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Published August 24, 2015

A Season Begins

by Donald Rosenberg

One of the missions of EMAg is to explore the new in the old—to discover how music that’s been around for a long time is faring in the 21st century. The music only happens when performers, musicologists, and enthusiasts keep the sounds in circulation or unearth information that leads to a better understanding of what composers of distant eras may have been trying to achieve. It’s all about relevance, and about revitalizing works we know (or thought we knew) and those we had no idea existed.

In this issue of EMAg, we look at our vibrant musical scene from a variety of perspectives.

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We’re fortunate to present stories by eminent artists who have been involved in myriad aspects of early music for decades. Malcolm Bilson writes about the fortepiano, which he has been brought luminously to the fore. Tina Chancey, a virtuoso on all sorts of bowed instruments, takes a break from her busy concert and recording life to consider the need for early-music organizations to get creative when it comes to marketing their product. And soprano Anne Azéma, artistic director of the Boston Camerata, ruminates on what it takes to devise a cohesive concert season.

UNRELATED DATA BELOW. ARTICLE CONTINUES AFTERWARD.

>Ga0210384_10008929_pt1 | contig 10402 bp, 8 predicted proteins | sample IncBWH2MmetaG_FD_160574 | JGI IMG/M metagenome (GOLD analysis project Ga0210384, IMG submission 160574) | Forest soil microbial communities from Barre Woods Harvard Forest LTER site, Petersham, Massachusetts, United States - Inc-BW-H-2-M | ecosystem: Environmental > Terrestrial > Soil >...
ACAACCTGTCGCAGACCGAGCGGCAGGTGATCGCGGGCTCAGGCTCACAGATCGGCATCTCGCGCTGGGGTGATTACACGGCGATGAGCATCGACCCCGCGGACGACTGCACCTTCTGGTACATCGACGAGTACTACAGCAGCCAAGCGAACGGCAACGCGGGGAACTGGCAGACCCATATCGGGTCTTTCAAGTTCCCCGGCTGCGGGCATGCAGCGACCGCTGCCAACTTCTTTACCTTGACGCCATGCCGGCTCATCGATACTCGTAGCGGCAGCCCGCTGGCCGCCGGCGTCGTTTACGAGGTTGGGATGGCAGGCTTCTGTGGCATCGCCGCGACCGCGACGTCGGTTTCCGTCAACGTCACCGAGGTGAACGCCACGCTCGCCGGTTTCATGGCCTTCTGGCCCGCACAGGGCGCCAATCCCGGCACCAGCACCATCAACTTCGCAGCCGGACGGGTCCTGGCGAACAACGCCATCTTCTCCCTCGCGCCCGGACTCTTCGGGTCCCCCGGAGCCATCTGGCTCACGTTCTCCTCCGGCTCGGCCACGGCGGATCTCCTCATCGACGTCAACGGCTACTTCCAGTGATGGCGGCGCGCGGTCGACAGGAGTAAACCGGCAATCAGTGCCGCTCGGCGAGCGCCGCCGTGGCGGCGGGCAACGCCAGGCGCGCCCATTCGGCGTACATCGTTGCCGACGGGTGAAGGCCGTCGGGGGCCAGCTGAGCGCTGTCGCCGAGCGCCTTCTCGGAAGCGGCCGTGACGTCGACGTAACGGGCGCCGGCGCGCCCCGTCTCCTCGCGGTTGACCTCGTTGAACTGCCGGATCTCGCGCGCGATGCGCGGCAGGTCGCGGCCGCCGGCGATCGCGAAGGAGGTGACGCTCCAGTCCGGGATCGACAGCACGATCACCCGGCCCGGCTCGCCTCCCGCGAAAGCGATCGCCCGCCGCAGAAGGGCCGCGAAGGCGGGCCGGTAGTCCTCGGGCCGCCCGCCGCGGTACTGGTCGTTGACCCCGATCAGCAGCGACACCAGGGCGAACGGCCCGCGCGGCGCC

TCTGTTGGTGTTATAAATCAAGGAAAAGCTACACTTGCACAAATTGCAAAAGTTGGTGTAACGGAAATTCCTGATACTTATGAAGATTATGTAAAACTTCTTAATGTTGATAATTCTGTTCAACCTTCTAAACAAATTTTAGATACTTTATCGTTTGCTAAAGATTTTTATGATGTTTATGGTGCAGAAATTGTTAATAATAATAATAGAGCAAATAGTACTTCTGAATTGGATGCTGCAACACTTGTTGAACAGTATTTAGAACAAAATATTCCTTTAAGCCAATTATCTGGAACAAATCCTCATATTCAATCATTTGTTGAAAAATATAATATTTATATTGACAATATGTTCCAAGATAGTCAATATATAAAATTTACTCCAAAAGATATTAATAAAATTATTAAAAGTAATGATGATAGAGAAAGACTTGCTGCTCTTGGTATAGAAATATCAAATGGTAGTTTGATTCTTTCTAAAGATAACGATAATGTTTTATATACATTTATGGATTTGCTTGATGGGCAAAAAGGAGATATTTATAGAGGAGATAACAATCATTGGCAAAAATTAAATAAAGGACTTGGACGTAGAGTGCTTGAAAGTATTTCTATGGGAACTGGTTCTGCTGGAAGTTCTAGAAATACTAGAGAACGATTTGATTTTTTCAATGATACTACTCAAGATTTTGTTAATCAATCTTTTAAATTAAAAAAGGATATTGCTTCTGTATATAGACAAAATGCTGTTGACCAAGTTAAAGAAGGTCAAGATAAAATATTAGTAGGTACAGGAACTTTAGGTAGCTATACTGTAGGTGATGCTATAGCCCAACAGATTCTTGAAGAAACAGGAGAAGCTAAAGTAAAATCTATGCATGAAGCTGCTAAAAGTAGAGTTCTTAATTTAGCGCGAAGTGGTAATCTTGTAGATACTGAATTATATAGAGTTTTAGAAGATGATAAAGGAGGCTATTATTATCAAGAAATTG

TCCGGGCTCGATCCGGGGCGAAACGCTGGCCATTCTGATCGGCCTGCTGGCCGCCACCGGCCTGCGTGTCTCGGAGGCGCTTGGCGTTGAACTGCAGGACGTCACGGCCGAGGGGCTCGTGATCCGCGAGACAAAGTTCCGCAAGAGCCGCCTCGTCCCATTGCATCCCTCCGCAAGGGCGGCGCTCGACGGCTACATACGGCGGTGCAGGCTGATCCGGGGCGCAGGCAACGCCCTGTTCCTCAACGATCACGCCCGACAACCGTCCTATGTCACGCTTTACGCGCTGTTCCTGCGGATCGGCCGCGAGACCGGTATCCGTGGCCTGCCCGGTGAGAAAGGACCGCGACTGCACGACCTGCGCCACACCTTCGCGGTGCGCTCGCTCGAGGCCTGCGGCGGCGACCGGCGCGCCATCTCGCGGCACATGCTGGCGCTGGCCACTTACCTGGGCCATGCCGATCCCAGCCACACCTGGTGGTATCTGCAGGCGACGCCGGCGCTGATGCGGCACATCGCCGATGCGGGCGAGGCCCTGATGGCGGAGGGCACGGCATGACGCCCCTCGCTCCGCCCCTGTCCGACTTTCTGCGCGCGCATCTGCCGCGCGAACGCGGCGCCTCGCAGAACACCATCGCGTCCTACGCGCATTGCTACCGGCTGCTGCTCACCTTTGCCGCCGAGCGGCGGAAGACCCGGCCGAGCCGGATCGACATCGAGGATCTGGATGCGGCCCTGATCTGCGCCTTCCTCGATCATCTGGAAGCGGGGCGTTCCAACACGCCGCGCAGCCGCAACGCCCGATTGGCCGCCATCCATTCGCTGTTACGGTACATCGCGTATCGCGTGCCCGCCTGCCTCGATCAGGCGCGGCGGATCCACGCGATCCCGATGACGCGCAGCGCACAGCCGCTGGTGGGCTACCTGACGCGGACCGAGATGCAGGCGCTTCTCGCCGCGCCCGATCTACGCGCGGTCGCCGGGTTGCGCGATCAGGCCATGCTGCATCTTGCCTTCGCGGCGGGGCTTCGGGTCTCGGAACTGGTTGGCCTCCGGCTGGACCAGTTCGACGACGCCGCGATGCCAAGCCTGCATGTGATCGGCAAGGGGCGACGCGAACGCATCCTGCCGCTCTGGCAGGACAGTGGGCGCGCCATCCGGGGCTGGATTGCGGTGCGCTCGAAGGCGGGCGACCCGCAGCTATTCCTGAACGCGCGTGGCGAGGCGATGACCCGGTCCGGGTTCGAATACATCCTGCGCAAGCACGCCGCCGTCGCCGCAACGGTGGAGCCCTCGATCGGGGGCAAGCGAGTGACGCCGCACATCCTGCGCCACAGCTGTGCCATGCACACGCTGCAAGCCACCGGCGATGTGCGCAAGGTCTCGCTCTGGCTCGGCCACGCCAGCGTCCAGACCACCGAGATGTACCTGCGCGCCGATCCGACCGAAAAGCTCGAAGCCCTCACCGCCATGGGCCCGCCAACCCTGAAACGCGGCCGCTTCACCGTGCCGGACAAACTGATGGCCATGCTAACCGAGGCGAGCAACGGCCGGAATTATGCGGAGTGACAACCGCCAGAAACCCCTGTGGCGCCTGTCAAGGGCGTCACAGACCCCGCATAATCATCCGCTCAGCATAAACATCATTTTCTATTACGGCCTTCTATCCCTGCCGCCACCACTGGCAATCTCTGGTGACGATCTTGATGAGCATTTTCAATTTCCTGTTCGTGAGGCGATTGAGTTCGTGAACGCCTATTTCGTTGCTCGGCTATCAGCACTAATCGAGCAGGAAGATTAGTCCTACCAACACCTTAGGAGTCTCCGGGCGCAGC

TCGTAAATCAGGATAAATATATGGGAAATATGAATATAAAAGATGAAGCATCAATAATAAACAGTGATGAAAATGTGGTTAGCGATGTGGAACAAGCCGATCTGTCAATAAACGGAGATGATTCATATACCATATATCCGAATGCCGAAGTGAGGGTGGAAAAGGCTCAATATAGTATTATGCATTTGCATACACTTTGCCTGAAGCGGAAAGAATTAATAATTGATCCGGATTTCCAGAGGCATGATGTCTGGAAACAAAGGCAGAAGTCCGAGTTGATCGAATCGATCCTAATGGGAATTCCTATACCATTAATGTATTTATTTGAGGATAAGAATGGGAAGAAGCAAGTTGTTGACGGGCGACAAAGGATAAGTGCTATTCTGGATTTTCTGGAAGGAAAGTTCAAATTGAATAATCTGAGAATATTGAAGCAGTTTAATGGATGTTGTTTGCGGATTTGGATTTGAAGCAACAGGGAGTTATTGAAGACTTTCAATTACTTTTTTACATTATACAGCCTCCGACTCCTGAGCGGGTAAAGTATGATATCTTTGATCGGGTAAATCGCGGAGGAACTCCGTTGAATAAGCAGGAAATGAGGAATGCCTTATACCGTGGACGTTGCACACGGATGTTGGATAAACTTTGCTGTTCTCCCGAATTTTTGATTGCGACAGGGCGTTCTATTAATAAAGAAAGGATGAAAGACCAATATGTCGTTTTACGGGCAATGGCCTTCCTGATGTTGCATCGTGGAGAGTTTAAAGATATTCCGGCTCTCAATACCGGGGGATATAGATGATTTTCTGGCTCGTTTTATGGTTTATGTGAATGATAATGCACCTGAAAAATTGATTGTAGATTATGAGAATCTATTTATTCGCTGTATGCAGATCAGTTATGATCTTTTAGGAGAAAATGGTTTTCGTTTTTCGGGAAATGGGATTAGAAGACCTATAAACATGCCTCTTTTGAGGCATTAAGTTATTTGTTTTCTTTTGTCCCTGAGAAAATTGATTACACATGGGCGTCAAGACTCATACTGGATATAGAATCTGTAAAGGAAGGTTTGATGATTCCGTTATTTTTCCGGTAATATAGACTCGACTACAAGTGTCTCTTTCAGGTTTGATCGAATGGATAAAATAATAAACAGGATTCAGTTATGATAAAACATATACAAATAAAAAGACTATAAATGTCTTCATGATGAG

It’s possible that a period-instrument conductor this season will lead a modern symphony orchestra—yes, the one that normally plays Mahler, Stravinsky, and John Adams—near you. As three of these conductors tell Colin Eatock in his cover story, orchestra musicians who once recoiled at the thought of minimal vibrato, spiffy tempos, and ornamental imagination increasingly enjoy the chance to play works with a historical sense of style.

Celebrating artists who preserve historical styles has been a labor of love for Louise Basbas since she founded the New York concert series Music Before 1800 in 1975. She remains an artistic ball of fire at Corpus Christi Church, where—when not leading the choir and playing organ—she continues to present seasoned and upcoming performers in an intimate acoustical space that is hailed as one of the best in the city for early music.

Not far from Manhattan, another city has developed a flourishing early-music scene. Wherever you turn these days in Philadelphia, you’ll likely find a period-instrument ensemble, collegium, or solo artist offering programs filled with favorite works or worthwhile repertoire that is coming to light after centuries of neglect. So, what once was new and then old is new again.

Speaking of the new, you’ll notice several aspects of EMAg that differ from recent issues. We welcome designer Lawrence Hruska, who is putting a distinctive contemporary stamp on the magazine. Another addition to our pages is Joshua Kosman, by day—and night—the brilliant music critic of the San Francisco Chronicle and a cruciverbalist (love that word) who is creating our crossword puzzle. He succeeds Malcolm Bothwell, a man of many artistic gifts, who died in May of cancer. In his Musings column, Tom Kelly salutes his friend’s remarkable achievements, bringing this issue of EMAg to a touching and eloquent conclusion.

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